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Alternate Names : Dysmenorrhea. Menstrual cramps are the pain and cramping some women experience during their monthly periods. The term dysmenorrhea usually refers to pain and cramps severe enough to prevent normal activity

You are here : 3-RX.com > Medical Encyclopedia > Special Topics > Aging Changes in Immunity

Aging Changes in Immunity

Normal changes in the immune system occur as an individual ages. The immune system seeks out and destroys invaders that can harm the body.

What is the information for this topic?

The main job of the immune system is to fight off infections. It also plays a role in helping to stop cancer in the body. The function of the immune system declines with age. This does not mean that people get sick more often. But, as people get older, the risk of illness does increase.

With age, the number of immune cells may decrease slightly. More importantly, the functioning of these cells declines. The cells are often less able to control illness than in earlier years. As a person ages, the immune system produces less antibodies. It also responds more slowly to injury, infection, or disease.

Cells of the immune system can also lose their ability to tell the difference between normal and abnormal tissue. When this occurs, it can lead to autoimmune disorder, a condition in which the immune system attacks the person's own body. The ability to identify and fight cancer is also decreased. This is thought to be one reason that the risk of many cancers increases with age.

Other body changes allow more bacteria to enter the body. For example, aging skin provides less protection against bacteria than younger skin. If the immune system worked well, this would not be a big problem. However, because of the age-related weakness in the immune system, these other changes can also increase the risk of infections.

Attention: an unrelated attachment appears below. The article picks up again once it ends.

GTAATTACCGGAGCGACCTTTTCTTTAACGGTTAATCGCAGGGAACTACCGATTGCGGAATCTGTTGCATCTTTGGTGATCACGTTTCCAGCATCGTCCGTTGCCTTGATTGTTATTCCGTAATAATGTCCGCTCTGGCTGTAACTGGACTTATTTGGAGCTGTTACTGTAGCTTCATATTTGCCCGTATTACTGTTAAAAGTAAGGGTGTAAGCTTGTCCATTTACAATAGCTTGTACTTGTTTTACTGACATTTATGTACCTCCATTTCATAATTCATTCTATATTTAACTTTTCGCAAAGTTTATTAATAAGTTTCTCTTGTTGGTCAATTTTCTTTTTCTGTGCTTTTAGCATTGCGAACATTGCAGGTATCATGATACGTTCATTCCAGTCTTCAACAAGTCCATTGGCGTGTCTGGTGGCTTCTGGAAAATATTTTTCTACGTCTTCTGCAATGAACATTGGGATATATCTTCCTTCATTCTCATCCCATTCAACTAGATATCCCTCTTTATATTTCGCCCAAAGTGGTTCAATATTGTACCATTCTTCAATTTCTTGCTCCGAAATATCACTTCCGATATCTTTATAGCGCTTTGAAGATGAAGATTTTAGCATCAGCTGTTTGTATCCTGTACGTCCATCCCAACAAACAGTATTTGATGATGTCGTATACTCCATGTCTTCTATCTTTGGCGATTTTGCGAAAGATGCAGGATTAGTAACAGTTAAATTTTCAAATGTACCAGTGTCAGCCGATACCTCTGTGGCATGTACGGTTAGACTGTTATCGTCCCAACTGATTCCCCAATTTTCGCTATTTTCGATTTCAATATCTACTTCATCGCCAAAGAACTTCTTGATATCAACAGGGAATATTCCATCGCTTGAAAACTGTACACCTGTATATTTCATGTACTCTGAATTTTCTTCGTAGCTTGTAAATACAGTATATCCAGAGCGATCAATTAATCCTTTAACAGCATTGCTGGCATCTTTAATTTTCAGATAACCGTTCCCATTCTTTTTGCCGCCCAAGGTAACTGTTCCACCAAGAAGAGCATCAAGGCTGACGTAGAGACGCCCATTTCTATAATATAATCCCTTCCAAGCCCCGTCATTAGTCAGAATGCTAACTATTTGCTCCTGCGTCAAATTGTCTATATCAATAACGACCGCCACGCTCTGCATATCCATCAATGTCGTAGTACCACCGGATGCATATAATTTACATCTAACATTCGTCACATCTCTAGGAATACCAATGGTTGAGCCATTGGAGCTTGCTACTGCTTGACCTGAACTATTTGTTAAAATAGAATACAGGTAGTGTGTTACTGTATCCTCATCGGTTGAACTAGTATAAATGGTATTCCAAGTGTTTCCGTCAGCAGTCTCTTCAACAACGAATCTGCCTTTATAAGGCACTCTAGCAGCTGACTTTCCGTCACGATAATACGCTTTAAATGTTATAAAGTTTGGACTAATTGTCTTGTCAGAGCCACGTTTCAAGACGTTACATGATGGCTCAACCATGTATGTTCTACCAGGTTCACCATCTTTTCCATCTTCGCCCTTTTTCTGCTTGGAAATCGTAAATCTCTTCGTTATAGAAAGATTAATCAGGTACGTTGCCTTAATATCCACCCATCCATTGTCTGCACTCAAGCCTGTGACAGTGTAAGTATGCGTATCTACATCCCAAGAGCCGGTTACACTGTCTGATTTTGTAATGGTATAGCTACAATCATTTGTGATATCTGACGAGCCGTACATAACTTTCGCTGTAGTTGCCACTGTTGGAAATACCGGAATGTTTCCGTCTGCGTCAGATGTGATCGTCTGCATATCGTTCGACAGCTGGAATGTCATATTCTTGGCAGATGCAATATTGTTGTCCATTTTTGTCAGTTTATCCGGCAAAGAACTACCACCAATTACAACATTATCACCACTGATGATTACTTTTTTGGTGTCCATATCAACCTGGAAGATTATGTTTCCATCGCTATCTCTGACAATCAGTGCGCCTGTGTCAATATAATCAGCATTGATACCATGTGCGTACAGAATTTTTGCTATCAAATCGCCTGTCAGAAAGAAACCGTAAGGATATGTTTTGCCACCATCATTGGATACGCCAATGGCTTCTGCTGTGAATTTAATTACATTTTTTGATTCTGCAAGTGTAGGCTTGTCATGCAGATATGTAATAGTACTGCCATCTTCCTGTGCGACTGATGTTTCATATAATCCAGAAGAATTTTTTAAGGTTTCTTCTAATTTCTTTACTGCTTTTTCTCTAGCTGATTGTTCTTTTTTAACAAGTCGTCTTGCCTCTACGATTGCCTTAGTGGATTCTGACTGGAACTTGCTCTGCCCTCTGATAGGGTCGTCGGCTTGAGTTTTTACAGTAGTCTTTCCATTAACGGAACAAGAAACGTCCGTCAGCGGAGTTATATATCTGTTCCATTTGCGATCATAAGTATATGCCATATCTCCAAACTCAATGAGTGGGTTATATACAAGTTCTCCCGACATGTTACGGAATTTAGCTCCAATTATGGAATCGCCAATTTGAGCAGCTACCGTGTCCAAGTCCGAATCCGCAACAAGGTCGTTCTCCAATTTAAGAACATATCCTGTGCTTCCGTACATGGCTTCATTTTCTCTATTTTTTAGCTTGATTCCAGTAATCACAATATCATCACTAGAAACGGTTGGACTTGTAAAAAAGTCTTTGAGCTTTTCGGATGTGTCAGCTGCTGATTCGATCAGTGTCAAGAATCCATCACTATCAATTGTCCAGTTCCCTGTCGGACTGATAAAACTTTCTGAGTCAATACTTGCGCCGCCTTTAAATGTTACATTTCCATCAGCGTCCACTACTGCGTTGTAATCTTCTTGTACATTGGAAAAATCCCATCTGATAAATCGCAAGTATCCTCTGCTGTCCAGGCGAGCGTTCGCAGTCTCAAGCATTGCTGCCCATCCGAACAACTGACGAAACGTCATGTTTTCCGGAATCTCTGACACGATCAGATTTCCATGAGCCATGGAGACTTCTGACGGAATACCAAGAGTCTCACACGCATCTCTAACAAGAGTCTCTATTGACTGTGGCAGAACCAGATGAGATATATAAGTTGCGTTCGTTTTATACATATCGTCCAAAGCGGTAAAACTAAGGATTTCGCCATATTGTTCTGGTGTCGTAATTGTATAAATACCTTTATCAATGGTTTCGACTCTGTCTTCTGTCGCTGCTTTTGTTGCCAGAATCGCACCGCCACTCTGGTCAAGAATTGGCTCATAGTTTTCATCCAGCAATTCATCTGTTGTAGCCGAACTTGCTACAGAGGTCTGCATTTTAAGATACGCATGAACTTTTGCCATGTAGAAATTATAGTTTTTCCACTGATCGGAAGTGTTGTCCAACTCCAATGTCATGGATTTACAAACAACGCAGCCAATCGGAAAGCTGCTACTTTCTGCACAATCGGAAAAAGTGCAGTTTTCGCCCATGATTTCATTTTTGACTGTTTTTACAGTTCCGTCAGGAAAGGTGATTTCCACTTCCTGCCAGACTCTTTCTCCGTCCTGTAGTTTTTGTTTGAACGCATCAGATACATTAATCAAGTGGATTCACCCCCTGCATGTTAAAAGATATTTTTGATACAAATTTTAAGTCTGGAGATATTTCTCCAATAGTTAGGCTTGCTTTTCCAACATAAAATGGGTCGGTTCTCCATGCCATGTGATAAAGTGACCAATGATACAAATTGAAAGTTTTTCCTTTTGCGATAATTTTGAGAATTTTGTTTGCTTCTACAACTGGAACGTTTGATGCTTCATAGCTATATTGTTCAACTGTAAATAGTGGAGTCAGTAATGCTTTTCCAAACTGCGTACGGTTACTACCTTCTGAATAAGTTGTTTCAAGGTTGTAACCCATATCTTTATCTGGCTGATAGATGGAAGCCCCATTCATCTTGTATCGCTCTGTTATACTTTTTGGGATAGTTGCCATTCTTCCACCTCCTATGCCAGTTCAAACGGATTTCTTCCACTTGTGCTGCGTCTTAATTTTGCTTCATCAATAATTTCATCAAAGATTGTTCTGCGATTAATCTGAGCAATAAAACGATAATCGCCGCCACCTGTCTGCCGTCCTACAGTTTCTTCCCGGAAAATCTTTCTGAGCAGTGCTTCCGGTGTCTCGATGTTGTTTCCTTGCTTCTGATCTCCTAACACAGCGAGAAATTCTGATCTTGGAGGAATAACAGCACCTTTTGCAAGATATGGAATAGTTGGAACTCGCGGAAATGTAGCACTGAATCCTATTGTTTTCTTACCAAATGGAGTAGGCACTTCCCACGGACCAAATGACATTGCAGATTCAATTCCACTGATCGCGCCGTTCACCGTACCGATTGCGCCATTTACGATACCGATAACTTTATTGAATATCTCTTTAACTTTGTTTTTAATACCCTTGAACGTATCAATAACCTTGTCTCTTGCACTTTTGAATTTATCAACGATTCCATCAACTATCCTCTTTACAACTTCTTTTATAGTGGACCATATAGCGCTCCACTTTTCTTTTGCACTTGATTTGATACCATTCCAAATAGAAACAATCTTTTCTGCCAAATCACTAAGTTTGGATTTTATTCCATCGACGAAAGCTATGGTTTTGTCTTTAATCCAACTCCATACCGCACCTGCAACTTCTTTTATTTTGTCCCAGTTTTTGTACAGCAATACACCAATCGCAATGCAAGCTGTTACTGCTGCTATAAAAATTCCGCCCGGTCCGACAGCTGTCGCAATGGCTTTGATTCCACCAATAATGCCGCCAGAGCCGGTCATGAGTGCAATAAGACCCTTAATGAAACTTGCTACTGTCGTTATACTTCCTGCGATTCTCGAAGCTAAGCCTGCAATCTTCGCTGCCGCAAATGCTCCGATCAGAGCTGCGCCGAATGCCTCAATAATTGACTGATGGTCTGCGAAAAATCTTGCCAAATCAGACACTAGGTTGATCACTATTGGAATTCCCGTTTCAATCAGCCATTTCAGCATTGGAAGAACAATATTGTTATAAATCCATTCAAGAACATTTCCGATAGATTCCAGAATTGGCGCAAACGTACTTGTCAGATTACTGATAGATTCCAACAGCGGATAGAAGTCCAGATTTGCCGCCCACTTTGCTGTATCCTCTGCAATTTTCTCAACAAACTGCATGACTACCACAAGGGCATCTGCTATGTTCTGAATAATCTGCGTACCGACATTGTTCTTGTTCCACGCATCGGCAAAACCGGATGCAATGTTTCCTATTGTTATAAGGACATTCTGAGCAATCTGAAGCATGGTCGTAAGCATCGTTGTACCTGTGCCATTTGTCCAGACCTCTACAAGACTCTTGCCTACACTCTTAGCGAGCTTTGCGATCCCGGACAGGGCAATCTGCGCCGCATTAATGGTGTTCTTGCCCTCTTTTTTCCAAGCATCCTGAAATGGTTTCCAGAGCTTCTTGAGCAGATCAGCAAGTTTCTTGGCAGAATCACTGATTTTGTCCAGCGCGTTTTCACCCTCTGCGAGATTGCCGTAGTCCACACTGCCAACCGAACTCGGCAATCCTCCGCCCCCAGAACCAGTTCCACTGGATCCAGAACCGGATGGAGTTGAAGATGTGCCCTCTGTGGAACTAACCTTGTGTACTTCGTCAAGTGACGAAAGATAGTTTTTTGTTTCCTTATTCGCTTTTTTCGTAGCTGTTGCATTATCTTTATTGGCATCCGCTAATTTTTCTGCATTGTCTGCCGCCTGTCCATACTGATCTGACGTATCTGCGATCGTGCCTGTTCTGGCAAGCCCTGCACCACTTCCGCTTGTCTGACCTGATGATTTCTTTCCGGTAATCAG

Other factors that contribute to how effectively the body can fight infection include:

  • activity level
  • environmental and psychological factors, such as stress, depression, and anxiety
  • hormonal changes within the body
  • illnesses or conditions, such as diabetes
  • nutritional status
  • personal habits, such as abusing alcohol or illegal drugs
  • smoking
  • To minimize the risk of infection and cancer, people should:

  • avoid smoking and secondhand smoke
  • drink alcohol moderately or not at all
  • eat a well-balanced diet, following the food guide pyramid
  • exercise daily
  • follow the healthcare provider's recommendations about pneumonia vaccines, tetanus boosters, and flu shots
  • get enough rest
  • implement home safety measures to reduce the chance of injury
  • maintain an active lifestyle
  • obtain effective treatment for diseases and conditions, such as diabetes
  • Author: James Broomfield, MD
    Reviewer: Eileen McLaughlin, RN, BSN
    Date Reviewed: 09/25/01

    Benign prostatic hyperplasia, or BPH for short, is the enlargement of the prostate gland. It is caused by excess growth of cells in the prostate. This condition is not the same as prostate cancer

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